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U.S. Job Growth Nearly Grinds To A Halt In February


Employment in the U.S. showed only a slight increase in the month of February, according to a report released by the Labor Department on Friday.

The Labor Department said non-farm payroll employment edged up by 20,000 jobs in February after jumping by an upwardly revised 311,000 jobs in January.

Economists had expected employment to increase by about 180,000 jobs compared to the spike of 304,000 jobs originally reported for the previous month.

The much weaker than expected job growth in February represented the worst month since the loss of 18,000 jobs in September of 2017, when employment was impacted by Hurricanes Harvey and Irma.

The uptick in employment came as continued increases in professional and business services, healthcare, and wholesale trade jobs were partly offset by the loss of construction, retail and government jobs.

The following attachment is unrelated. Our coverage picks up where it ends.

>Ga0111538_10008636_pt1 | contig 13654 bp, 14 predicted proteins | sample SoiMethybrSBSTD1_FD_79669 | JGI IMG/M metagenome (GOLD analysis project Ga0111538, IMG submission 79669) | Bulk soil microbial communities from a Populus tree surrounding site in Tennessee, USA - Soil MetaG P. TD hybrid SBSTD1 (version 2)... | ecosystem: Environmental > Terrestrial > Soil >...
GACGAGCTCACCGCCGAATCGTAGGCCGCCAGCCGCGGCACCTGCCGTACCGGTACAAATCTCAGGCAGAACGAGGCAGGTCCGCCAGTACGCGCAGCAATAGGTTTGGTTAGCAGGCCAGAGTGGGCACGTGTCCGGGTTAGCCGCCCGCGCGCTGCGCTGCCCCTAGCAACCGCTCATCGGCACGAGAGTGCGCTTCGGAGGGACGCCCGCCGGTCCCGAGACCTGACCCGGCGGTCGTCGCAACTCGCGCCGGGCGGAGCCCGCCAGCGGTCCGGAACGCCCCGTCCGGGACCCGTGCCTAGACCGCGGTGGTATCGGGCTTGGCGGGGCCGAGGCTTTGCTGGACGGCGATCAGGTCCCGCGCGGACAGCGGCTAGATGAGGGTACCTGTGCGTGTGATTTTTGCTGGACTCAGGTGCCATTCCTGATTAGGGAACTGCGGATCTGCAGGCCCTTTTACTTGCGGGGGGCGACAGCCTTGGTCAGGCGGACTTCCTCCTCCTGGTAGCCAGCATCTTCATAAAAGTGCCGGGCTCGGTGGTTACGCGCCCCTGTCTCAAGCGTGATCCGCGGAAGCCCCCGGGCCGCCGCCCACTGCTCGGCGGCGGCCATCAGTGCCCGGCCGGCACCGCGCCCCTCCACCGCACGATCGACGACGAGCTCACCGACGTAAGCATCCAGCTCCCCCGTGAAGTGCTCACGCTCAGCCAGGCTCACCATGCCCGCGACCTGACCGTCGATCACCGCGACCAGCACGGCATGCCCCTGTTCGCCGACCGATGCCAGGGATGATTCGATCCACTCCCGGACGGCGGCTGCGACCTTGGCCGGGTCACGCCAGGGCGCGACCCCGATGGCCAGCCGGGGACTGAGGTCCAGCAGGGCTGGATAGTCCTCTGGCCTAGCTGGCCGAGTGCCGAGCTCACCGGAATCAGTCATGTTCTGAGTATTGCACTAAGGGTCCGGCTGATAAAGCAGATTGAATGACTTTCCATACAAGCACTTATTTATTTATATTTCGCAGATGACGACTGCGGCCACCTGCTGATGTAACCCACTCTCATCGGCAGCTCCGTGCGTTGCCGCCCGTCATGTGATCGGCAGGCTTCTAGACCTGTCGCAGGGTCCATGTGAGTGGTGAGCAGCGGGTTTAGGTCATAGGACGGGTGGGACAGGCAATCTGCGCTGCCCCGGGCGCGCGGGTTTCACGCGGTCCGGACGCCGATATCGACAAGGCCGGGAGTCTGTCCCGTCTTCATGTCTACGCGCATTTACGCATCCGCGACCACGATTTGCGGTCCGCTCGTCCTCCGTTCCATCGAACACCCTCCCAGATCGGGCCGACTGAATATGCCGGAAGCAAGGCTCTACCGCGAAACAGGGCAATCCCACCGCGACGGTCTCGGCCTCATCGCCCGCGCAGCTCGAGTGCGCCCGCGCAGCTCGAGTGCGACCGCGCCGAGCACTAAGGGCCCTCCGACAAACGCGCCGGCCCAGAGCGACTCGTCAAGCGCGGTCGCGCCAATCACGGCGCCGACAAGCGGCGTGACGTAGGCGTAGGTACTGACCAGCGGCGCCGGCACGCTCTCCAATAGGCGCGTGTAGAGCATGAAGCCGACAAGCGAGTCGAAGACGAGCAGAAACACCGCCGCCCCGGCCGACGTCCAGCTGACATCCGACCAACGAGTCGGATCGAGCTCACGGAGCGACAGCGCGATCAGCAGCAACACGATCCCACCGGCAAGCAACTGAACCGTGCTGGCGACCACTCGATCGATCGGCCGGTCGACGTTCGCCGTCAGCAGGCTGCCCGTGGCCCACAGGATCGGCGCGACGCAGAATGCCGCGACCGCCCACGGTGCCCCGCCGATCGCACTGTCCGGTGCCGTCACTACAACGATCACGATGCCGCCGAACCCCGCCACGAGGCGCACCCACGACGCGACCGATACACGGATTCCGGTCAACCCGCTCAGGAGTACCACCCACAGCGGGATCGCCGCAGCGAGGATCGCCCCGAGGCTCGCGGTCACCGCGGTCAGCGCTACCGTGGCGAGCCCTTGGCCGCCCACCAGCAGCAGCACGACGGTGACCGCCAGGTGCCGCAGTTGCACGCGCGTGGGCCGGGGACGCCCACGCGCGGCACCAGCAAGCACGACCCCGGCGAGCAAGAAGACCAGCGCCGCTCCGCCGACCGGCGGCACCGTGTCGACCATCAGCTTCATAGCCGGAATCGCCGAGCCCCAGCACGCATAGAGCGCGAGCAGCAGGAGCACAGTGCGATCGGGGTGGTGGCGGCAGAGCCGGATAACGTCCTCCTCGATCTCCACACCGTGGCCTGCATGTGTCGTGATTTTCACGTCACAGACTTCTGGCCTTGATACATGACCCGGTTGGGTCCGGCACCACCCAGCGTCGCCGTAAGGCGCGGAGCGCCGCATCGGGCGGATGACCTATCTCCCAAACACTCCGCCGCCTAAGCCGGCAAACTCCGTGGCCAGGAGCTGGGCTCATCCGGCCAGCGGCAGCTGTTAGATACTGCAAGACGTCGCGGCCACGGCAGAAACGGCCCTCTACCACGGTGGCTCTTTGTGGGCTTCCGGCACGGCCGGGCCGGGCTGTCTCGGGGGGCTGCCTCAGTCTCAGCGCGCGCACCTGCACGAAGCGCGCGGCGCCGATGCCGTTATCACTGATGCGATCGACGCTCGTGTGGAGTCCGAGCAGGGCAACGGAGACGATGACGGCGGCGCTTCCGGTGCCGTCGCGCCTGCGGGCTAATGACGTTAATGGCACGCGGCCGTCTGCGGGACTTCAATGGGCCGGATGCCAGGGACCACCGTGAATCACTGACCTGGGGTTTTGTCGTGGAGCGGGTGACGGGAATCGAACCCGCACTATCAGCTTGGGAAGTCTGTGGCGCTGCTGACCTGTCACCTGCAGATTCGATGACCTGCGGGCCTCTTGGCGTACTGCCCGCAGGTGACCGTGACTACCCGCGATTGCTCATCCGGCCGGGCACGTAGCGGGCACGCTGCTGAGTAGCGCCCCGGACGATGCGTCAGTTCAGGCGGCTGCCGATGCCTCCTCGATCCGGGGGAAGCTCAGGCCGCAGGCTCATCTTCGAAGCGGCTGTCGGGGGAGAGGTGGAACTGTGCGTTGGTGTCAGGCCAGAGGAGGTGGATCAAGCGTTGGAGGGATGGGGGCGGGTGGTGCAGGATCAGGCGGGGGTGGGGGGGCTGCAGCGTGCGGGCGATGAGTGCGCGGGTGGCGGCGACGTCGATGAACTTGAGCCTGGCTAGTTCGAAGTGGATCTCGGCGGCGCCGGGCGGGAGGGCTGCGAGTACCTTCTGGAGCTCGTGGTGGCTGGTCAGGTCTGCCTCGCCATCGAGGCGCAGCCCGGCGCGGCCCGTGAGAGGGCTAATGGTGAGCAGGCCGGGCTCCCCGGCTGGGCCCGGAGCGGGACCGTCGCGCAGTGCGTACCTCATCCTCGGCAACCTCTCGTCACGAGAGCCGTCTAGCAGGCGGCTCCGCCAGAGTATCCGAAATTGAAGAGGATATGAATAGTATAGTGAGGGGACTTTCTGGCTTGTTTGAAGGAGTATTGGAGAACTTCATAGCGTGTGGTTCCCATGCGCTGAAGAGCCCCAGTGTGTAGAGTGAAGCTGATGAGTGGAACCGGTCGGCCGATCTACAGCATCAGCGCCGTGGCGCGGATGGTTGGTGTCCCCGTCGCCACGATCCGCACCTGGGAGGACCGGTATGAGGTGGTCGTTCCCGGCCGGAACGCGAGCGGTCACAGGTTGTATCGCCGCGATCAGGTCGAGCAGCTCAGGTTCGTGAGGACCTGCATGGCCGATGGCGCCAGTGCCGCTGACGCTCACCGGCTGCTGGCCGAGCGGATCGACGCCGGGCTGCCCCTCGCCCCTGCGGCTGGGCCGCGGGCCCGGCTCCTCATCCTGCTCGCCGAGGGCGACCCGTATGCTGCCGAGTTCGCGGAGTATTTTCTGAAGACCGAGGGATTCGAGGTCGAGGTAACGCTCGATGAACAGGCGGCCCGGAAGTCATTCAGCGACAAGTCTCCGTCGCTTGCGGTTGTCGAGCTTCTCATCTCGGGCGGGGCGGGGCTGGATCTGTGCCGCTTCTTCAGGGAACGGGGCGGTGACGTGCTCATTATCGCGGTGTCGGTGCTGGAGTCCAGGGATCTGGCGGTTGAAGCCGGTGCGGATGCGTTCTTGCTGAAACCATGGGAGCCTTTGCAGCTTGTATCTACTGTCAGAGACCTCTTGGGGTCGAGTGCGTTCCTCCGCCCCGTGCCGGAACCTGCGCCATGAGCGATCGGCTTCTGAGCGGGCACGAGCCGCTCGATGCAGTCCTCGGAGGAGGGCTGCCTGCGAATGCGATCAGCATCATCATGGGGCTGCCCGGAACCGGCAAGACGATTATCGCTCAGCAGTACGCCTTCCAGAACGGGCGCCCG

"The sharp slowdown in payroll employment growth in February provides further evidence that economic growth has slowed in the first quarter," said Michael Pearce, Senior U.S. Economist at Capital Economics. "That adds weight to our view that the Fed will not be raising interest rates this year."

Despite the much weaker than expected job growth, the unemployment rate dropped to 3.8 percent in February from 4.0 percent in January. The unemployment rate had been expected to dip to 3.9 percent.

The decrease in the unemployment rate came as the labor force shrank by 45,000 people, while the household measure of employment increased by 255,000.

The much weaker than expected job growth also did not stop the annual rate of growth in average hourly employee earnings from accelerating to 3.4 percent in February from 3.1 percent in January.

"With productivity growth also picking up in recent quarters, however, that won't be enough to generate a pick-up in inflation," Pearce said.

He added, "That frees up the Fed to focus on the incoming data on economic activity, which increasingly reinforce officials' patient stance."

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